Speech to midi converter?

Hello!

I want to make a speech to midi converter in Supercollider.
I’ve started off trying to find a way to convert FFT data to midi-numbers to send to a midi-instrument, but I’m stuck:

~file = Buffer.read(s, "path_to_file", bufnum:1);

(
{
	var buf = Buffer.alloc(s, 2048, bufnum:2);
	var sig = PlayBuf.ar(2, 1, loop:1);
	var chain = FFT(buf, sig);
	var trig = Impulse.kr(30);
	chain[0].pvcalc(80, {
		|phas, mag|
		SendReply.kr(trig, "/anal", mag);
	});
}.play
)


(
OSCdef.new(\midiConverter, {
	|msg|
	msg.postln;
}, "/anal");
)

the output looks like this:
[ /anal, 1000, -1, 0.0, 3.0463190078735, 2.1142015457153, -0.64955651760101, 2.3432319164276, -0.23956227302551, -3.1334409713745, -2.1829152107239, 1.1417833566666, -2.2972648143768, -0.74415707588196, -0.88793164491653, 1.9947071075439, -1.1327115297318, 2.6084003448486, etc…]
I’m not sure how to interpret theese numbers. And I’m not sure pvcalc is even the best way to get the data I need. I want to somehow be able to control the resolution on how many of the loudest bins I’m going to convert to frequency and then from frequency to midi-number to send to a midi-instrument as the soundfile plays through.
Any ideas?

It depends a bit what you want to accomplish. Maybe you want to use a pitch detector as a starting point.
(there’s the Pitch UGen in standard supercollider, or Tartini in the sc3plugins).

1 Like

I tried it, and it sounds quite good, but not quite like this: https://www.youtube.com/watch?v=muCPjK4nGY4

any other ideas? I tried mapping the amplitude as well, and make a threshold for it to send notes to my electric piano:

(
{
	var buf = Buffer.alloc(s, 2048, bufnum:2);
	var sig = PlayBuf.ar(2, 1, loop:1);
	var analysis = Pitch.kr(sig, minFreq:18.midicps, maxFreq:108.midicps, ampThreshold:0.001);
	var amp_anal = Amplitude.kr(sig);
	SendReply.kr(Impulse.kr(50), "/anal", [analysis[0][0], amp_anal[0]]);
	/*var chain = FFT(buf, sig);
	var trig = Impulse.kr(30);
	chain[0].pvcalc(80, {
		|phas, mag|
		SendReply.kr(trig, "/anal", mag);
	});*/
}.play
)

(
OSCdef.new(\midiConverter, {
	|msg|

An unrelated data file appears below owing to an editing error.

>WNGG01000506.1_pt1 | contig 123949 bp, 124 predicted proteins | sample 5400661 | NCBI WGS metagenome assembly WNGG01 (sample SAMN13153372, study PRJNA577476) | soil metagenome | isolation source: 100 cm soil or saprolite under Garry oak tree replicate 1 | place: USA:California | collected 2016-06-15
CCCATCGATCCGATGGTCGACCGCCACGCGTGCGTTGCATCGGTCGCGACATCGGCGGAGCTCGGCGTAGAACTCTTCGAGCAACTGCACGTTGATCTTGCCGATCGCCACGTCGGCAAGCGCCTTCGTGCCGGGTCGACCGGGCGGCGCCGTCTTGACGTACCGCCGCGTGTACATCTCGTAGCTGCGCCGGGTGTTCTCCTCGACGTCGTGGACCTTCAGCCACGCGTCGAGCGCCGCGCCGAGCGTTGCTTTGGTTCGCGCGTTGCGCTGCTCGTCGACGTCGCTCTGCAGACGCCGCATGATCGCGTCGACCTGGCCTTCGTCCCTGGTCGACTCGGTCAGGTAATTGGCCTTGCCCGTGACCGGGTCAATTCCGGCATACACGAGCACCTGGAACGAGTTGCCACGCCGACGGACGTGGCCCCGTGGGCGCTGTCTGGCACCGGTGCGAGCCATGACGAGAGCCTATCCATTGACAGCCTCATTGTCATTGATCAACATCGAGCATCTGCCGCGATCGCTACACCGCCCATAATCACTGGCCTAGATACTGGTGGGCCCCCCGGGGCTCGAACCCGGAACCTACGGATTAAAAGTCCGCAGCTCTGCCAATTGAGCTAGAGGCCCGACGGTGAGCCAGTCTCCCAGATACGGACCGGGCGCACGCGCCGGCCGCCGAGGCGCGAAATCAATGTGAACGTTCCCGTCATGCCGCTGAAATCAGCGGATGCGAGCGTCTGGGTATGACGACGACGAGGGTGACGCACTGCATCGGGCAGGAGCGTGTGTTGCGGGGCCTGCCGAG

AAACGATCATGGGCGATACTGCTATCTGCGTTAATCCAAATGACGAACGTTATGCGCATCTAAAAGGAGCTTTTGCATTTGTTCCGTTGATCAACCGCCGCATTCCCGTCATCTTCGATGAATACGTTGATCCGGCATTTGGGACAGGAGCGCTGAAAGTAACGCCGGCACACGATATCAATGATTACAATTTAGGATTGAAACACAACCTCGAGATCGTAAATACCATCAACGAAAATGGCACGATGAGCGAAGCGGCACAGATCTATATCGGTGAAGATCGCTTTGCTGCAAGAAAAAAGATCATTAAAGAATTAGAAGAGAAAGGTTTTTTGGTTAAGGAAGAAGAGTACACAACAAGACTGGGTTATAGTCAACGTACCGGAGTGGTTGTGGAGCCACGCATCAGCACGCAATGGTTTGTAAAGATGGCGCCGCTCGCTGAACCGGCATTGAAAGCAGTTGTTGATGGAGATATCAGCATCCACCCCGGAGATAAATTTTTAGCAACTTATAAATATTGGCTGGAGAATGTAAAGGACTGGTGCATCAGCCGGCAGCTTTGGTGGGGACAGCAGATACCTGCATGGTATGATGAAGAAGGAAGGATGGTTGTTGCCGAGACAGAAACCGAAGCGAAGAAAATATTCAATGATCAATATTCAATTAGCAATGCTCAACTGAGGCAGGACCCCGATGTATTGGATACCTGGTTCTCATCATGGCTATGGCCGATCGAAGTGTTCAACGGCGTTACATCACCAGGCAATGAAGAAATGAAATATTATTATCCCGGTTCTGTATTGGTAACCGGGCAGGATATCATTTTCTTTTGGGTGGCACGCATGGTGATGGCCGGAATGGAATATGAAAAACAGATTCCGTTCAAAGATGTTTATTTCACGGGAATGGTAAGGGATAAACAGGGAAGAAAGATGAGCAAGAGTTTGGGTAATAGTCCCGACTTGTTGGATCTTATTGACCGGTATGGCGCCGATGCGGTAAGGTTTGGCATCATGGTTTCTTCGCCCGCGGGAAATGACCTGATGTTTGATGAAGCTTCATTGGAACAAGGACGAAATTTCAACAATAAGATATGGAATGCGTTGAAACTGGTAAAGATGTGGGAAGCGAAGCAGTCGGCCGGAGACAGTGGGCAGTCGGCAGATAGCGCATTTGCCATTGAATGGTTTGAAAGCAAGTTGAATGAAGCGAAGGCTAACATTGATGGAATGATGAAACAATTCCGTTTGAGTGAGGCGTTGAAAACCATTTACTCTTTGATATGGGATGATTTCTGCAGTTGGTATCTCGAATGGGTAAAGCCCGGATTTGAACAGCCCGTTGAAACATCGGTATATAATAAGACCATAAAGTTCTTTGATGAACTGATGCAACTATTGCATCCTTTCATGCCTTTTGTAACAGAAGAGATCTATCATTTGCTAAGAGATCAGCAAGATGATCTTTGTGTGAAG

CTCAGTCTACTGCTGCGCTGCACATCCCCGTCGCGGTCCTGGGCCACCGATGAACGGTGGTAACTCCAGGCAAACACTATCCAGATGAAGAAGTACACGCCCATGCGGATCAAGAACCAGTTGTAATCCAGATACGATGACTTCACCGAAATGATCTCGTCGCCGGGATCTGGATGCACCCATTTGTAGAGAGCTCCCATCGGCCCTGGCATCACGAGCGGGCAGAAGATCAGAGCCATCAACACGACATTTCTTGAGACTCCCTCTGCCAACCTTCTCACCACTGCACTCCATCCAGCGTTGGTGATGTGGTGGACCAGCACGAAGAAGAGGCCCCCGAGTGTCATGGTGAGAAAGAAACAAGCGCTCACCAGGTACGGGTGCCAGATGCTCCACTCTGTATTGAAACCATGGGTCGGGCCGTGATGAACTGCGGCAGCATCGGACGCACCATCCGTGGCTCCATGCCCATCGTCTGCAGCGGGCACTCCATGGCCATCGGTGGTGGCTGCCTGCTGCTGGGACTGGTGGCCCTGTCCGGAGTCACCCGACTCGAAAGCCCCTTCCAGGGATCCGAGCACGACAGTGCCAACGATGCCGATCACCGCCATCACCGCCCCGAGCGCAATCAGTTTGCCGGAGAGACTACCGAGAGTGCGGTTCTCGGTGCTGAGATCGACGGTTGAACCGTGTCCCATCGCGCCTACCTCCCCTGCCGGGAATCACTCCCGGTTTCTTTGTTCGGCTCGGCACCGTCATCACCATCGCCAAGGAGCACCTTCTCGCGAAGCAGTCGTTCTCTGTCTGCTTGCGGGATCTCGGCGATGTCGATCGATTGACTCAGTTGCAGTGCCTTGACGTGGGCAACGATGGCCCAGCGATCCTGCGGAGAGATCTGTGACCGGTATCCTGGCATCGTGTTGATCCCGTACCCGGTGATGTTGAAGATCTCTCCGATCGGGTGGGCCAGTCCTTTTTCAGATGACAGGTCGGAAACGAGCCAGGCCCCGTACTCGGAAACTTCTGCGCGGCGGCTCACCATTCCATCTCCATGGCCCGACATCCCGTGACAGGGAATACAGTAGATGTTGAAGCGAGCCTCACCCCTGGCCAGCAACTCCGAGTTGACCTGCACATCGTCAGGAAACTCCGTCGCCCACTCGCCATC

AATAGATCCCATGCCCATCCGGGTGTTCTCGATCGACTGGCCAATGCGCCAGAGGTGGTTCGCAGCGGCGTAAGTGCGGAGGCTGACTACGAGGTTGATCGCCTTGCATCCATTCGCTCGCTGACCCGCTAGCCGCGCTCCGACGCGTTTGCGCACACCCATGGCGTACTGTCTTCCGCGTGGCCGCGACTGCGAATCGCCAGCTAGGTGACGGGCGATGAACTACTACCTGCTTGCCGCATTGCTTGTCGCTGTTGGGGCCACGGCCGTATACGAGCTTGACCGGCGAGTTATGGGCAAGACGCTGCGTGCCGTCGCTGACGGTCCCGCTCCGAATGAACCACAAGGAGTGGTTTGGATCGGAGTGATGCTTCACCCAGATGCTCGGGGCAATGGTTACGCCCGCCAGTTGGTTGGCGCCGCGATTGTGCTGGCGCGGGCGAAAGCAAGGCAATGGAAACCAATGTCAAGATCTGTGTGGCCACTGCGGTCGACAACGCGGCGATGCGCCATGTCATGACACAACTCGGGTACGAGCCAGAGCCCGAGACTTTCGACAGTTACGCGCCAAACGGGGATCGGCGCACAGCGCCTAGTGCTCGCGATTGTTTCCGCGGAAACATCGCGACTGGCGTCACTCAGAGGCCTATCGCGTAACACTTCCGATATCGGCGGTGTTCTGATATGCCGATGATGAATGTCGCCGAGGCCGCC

msg.postln;
	if(msg[4] > 0.01, {
		~pno.noteOn(0, msg[3].cpsmidi.asInt, msg[4].linlin(0,1,60,127));
		~pno.noteOff(0, msg[3].cpsmidi.asInt,60);
	});
}, "/anal");
)

The Ablinger stuff is dealing with a full spectral analysis, playing back multiple notes at once. Basically the loudest partials.

I would use the TopNFreq that Nick posted a while back to grab the top N frequencies, convert those to MIDI and send them to the piano.

Sam

2 Likes

I tried googling TopNFreq Supercollider but couldn’t find anything. Is TopNFreq an extension UGen?

He only posted it to the mailing list:

https://composerprogrammer.com/code/TopNFreq.zip

3 Likes

Thank you so much!!

Martin

I’m not very familiar with this, but extracting the top frequencies can be done without that specialized ugen, albeit it might be slower with the general purpose ones. I’ve toyed with PV_LocalMax in the past. (Sorry no time to post code right now.)

I haven’t looked at the source code – does this UGen use phase differentials to adjust the base bin frequencies?

hjh

To be honest, I kind of suspect that one is faked a bit, in the sense that they probably mixed in some of the original recording with the piano rendering to improve the understandability. I remember trying to replicate this effect some years ago (not in supercollider) but never got even close to generating something that sounded so understandable (although that may also just indicate I didn’t have the skills to pull it off :slight_smile: )

1 Like